Cost Effective and Environmentally Friendly Organic Long Persistent Luminescence (OLPL) System (No. 0196, 0197)

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A novel Organic Long Persistent Luminescence (OLPL) System provides a manufacturing and environmentally friendly solution for glow-in-the-dark materials.

The glow-in-the-dark market will see continued growth in the coming years owning to its increasing applications in various signage boards, consumer goods and bio-imaging. The glow-in-the-dark market is predicted to grow at a CAGR of 4.5% up to 2025. However, inorganic materials are mainly used as glow-in-the-dark materials for the above applications. These inorganic materials are not environmentally friendly, difficult to process for certain applications, and have a limited excitation band. Here we present a promising OLPL system developed by a group of researchers led by Prof. Ryota Kabe. The system is based on purely organic blended materials composed of electron donor, acceptor, and trap/emitter molecules which realizes an environmentally friendly and robust solution for many applications.

Lead Researcher:
Ryota Kabe

Faculty of Organic Optoelectronics Unit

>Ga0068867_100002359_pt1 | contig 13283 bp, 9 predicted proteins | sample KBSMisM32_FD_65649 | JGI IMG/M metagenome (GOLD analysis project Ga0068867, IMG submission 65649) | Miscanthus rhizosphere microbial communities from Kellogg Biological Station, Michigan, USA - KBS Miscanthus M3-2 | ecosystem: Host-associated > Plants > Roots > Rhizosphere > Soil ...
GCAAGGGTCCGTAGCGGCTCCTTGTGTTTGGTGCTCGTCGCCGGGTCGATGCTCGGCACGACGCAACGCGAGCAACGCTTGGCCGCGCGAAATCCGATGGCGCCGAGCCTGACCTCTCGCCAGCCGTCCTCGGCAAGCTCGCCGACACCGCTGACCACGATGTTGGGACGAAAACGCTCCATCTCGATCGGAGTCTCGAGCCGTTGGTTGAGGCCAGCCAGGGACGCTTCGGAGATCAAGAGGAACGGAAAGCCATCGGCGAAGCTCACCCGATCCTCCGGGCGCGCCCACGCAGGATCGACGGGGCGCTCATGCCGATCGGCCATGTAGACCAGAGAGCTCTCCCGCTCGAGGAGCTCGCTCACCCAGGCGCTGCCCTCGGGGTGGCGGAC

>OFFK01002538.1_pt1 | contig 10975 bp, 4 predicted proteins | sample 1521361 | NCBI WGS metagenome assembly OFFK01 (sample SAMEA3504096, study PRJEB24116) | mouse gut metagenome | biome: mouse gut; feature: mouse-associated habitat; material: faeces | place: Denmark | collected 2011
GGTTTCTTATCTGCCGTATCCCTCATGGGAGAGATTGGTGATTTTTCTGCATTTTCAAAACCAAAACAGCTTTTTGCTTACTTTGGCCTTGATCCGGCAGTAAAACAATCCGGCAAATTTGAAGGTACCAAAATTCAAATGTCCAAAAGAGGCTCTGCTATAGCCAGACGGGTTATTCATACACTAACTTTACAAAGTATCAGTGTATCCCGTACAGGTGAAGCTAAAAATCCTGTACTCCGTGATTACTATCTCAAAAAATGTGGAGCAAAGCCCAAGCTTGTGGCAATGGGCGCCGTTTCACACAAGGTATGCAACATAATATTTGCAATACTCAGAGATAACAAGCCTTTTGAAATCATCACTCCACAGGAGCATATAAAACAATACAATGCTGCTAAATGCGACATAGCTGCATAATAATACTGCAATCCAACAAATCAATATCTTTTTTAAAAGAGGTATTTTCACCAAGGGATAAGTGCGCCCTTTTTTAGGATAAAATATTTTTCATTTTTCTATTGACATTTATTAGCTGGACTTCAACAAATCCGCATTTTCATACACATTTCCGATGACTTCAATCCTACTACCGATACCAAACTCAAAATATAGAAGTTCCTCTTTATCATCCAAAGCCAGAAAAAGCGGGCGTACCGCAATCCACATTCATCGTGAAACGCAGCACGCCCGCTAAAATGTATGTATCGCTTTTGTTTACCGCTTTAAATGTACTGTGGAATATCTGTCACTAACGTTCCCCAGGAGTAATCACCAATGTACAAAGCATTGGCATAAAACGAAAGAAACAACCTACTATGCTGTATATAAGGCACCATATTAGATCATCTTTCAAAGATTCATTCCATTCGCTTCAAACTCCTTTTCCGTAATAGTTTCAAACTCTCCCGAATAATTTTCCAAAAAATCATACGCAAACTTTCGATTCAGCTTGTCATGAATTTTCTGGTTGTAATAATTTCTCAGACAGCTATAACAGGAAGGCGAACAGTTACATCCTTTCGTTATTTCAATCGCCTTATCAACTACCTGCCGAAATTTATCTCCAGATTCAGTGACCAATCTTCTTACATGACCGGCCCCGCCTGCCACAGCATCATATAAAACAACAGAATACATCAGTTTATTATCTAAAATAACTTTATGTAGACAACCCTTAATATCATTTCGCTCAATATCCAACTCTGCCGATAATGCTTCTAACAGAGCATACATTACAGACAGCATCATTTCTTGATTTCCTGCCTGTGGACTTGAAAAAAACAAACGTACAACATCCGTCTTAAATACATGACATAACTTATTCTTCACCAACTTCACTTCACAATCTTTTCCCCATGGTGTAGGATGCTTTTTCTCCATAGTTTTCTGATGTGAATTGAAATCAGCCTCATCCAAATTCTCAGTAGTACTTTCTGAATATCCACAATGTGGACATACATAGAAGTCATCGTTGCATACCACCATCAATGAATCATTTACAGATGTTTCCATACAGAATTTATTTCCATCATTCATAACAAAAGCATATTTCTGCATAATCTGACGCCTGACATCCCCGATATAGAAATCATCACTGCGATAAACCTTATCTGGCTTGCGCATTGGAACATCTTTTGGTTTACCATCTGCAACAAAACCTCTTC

• Glow-in-the-dark paints and inks
  • Bioimaging



  • No rare earth materials
  • Soluble / ease of processing
  • Air stability
  • Broad excitation wavelength range

     Click on the images to enlarge


The technology is based on OLPL material including a p-type (hole diffusion) system that exhibits a persistent luminescence in air, ease of processability and can be excited by a wavelength from 300-nm to 600-nm. By using cationic photoredox catalysts as an electron-accepting dopant, stable charge-separated states are generated by the hole-diffusion process. By using a hole-diffusion mechanism and reducing the energy level of the lowest unoccupied molecular orbital, the OLPL system becomes stable in air and can be excited by visible light. The addition of hole-trapping material increases the LPL duration.


Media Coverage and Presentations

  News: Casting light on glow-in-the-dark materials



  Graham Garner
Technology Licensing Section